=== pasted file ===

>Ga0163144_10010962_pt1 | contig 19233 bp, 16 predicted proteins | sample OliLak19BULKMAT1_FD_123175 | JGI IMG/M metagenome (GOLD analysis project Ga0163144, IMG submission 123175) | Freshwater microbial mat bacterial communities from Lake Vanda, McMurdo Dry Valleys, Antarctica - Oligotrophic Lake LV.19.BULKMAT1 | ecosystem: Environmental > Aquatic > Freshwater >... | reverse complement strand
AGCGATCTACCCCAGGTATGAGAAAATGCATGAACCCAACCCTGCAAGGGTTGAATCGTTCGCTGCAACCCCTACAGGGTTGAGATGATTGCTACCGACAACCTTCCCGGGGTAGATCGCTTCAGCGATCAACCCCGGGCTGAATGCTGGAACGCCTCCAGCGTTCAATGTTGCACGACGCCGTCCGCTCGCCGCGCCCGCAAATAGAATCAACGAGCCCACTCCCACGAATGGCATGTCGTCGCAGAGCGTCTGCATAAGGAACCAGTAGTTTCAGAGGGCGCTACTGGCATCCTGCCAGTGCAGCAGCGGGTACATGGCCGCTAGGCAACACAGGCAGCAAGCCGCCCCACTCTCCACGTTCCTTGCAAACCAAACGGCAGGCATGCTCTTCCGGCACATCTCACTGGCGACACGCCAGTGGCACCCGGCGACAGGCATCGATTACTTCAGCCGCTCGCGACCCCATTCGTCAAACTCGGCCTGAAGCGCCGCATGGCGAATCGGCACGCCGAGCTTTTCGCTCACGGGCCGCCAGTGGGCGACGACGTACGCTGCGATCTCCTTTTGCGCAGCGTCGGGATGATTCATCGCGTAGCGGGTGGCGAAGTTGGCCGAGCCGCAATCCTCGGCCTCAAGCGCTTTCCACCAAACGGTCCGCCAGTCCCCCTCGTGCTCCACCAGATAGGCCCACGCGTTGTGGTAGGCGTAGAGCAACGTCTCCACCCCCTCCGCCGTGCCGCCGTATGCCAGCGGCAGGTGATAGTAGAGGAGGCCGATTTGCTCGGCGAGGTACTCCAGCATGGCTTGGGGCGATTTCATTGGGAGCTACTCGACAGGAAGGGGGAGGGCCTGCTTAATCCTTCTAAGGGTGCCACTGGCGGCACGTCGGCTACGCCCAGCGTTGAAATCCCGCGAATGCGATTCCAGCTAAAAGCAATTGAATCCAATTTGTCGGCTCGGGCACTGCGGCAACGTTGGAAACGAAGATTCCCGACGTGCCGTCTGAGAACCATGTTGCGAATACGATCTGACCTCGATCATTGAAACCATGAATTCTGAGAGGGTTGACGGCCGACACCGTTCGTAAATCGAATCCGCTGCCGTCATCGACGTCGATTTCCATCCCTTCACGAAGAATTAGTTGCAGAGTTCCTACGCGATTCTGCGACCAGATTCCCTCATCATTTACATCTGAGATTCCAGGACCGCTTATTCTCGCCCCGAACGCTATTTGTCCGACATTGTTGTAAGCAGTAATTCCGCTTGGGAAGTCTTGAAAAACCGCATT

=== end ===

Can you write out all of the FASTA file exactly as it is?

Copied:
>Ga0163144_10010962_pt1 | contig 19233 bp, 16 predicted proteins | sample OliLak19BULKMAT1_FD_123175 | JGI IMG/M metagenome (GOLD analysis project Ga0163144, IMG submission 123175) | Freshwater microbial mat bacterial communities from Lake Vanda, McMurdo Dry Valleys, Antarctica - Oligotrophic Lake LV.19.BULKMAT1 | ecosystem: Environmental > Aquatic > Freshwater >... | reverse complement strand
AGCGATCTACCCCAGGTATGAGAAAATGCATGAACCCAACCCTGCAAGGGTTGAATCGTTCGCTGCAACCCCTACAGGGTTGAGATGATTGCTACCGACAACCTTCCCGGGGTAGATCGCTTCAGCGATCAACCCCGGGCTGAATGCTGGAACGCCTCCAGCGTTCAATGTTGCACGACGCCGTCCGCTCGCCGCGCCCGCAAATAGAATCAACGAGCCCACTCCCACGAATGGCATGTCGTCGCAGAGCGTCTGCATAAGGAACCAGTAGTTTCAGAGGGCGCTACTGGCATCCTGCCAGTGCAGCAGCGGGTACATGGCCGCTAGGCAACACAGGCAGCAAGCCGCCCCACTCTCCACGTTCCTTGCAAACCAAACGGCAGGCATGCTCTTCCGGCACATCTCACTGGCGACACGCCAGTGGCACCCGGCGACAGGCATCGATTACTTCAGCCGCTCGCGACCCCATTCGTCAAACTCGGCCTGAAGCGCCGCATGGCGAATCGGCACGCCGAGCTTTTCGCTCACGGGCCGCCAGTGGGCGACGACGTACGCTGCGATCTCCTTTTGCGCAGCGTCGGGATGATTCATCGCGTAGCGGGTGGCGAAGTTGGCCGAGCCGCAATCCTCGGCCTCAAGCGCTTTCCACCAAACGGTCCGCCAGTCCCCCTCGTGCTCCACCAGATAGGCCCACGCGTTGTGGTAGGCGTAGAGCAACGTCTCCACCCCCTCCGCCGTGCCGCCGTATGCCAGCGGCAGGTGATAGTAGAGGAGGCCGATTTGCTCGGCGAGGTACTCCAGCATGGCTTGGGGCGATTTCATTGGGAGCTACTCGACAGGAAGGGGGAGGGCCTGCTTAATCCTTCTAAGGGTGCCACTGGCGGCACGTCGGCTACGCCCAGCGTTGAAATCCCGCGAATGCGATTCCAGCTAAAAGCAATTGAATCCAATTTGTCGGCTCGGGCACTGCGGCAACGTTGGAAACGAAGATTCCCGACGTGCCGTCTGAGAACCATGTTGCGAATACGATCTGACCTCGATCATTGAAACCATGAATTCTGAGAGGGTTGACGGCCGACACCGTTCGTAAATCGAATCCGCTGCCGTCATCGACGTCGATTTCCATCCCTTCACGAAGAATTAGTTGCAGAGTTCCTACGCGATTCTGCGACCAGATTCCCTCATCATTTACATCTGAGATTCCAGGACCGCTTATTCTCGCCCCGAACGCTATTTGTCCGACATTGTTGTAAGCAGTAATTCCGCTTGGGAAGTCTTGAAAAACCGCATT